One thing that I've thought about is this...today, athletes are said to be more like other entertainers, pop stars and actors. I wonder if those other entertainers have changed appreciably too over the years? In a way, I don't think they have, or at least I don't think that our relationship to them has, certainly not as dramatically as it has with athletes. Because really the top entertainers were always getting paid. I have a book on Hollywood by Leo Rosten, published in the early 40s. It was an attempt to look at Hollywood from an empirical point of view and it is very interesting. Do you know that in 1939 there was well over 50 (and it may be closer to 100) actors who were making over $100,000? Heck, when Curt Flood got traded in 1969 there were only about a dozen ball players making over $100,000 and the top salary was only about $125,000.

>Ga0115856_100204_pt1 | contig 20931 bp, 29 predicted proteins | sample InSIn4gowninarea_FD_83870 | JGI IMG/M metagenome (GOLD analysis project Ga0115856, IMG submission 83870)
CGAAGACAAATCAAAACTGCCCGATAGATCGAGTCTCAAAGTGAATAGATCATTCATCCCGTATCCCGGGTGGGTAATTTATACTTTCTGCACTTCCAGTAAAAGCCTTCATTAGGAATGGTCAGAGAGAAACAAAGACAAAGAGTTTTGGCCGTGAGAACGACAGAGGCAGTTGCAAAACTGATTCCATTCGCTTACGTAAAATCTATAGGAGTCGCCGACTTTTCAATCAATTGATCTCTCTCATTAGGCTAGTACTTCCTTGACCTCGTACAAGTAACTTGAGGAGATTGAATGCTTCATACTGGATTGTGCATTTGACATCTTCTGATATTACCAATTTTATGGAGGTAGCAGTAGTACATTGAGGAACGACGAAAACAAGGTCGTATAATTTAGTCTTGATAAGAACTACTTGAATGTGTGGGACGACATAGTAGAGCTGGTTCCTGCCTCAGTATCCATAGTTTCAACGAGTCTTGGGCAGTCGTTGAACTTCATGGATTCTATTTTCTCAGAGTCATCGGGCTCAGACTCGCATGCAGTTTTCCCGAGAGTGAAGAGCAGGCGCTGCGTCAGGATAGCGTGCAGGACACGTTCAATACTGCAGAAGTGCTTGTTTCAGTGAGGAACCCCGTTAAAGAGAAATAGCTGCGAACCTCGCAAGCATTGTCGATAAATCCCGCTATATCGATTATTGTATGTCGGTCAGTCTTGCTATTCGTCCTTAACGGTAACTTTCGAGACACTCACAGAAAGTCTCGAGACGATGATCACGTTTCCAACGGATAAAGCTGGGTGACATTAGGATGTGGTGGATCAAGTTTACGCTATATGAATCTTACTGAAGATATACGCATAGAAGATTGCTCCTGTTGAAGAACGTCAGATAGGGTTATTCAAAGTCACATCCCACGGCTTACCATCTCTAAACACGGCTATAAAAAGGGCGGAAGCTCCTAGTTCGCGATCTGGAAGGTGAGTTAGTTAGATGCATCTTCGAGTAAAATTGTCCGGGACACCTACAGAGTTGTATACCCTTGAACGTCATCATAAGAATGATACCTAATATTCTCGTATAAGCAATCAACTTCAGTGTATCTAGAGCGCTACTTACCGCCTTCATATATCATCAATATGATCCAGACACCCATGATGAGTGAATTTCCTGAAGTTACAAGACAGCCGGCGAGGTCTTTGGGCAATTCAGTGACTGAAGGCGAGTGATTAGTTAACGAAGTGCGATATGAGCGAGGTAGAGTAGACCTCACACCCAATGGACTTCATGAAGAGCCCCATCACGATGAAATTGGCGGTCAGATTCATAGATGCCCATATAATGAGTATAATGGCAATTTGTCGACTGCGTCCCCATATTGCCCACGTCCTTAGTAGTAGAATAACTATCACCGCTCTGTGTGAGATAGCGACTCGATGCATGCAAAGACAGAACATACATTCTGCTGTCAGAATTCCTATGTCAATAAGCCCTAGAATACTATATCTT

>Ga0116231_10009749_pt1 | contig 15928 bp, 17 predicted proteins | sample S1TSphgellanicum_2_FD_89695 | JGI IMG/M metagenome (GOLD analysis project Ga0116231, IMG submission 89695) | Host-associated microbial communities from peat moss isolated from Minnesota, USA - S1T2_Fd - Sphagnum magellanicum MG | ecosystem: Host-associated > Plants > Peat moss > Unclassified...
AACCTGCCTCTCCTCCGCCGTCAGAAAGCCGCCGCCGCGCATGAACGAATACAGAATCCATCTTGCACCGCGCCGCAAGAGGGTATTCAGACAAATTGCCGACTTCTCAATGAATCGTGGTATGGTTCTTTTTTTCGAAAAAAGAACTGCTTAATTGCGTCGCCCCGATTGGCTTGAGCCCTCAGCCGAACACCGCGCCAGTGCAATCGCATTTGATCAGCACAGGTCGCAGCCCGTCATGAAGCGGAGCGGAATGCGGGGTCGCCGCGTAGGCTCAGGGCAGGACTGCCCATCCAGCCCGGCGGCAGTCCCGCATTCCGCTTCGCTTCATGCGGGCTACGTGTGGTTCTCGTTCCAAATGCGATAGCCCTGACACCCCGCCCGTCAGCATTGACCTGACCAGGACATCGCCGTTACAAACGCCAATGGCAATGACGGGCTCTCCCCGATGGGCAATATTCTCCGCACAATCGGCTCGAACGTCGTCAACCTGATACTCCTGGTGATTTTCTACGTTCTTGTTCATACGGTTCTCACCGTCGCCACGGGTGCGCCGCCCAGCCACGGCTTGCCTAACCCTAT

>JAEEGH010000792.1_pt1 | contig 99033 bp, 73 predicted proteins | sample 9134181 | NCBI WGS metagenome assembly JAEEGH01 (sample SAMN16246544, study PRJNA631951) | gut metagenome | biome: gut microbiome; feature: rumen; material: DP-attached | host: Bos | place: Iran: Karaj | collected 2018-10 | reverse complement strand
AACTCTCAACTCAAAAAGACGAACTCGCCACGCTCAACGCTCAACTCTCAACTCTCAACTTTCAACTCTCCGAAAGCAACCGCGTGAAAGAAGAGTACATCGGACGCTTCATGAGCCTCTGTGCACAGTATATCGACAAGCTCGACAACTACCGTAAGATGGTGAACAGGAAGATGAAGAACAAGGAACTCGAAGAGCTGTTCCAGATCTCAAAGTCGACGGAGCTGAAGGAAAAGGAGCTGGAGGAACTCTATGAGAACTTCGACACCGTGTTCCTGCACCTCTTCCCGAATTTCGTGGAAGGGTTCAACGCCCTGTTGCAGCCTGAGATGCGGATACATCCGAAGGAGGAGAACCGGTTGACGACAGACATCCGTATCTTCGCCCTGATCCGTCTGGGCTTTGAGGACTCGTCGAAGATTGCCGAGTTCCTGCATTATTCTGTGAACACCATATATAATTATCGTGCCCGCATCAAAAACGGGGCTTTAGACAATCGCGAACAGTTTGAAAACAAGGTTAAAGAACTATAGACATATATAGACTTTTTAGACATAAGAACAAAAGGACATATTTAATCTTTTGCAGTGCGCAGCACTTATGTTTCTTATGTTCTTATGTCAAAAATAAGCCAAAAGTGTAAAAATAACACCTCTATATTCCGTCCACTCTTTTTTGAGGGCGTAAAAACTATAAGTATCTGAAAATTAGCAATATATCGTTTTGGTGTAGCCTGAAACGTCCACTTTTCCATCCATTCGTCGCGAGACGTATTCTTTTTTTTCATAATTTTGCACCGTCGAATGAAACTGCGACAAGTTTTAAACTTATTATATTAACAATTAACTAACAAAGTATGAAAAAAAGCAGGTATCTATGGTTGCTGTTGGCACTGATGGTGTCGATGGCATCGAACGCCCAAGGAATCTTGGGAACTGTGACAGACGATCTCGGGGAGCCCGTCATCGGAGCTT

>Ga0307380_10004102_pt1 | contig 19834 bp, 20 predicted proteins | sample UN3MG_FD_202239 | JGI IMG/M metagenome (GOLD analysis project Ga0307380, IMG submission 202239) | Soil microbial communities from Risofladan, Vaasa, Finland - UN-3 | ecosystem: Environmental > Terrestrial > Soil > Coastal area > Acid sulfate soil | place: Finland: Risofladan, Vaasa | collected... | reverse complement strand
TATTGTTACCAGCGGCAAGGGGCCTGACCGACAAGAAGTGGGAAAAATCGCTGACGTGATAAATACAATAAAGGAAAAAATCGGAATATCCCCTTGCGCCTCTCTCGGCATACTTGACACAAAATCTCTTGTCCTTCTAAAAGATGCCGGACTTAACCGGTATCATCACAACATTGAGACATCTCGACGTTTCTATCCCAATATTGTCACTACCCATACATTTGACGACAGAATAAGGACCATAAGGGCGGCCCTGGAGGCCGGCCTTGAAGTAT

2008-05-22 11:38:44
3.   rbj
I think there has been a trend towards a more adversarial relationship between the media and entertainers. Certainly in the 1940s there were no stalkerazzi, but then again young starlets wore undergarments. Wasn't there the story of the Babe chasing a nekkid lady through a train car, and the dean of the traveling reporters said something like "Good thing we didn't see that, otherwise we would have had to report it".

Nowadays A-Rod takes his shirt off in Central Park or is in the company of a woman not his wife, and it's front page news.

I don't want reporters to ignore things like steroids, or drunk driving or narcotics, but it seems there is a gotcha game going on -- same thing as in politics.

2008-05-22 12:15:31
4.   Max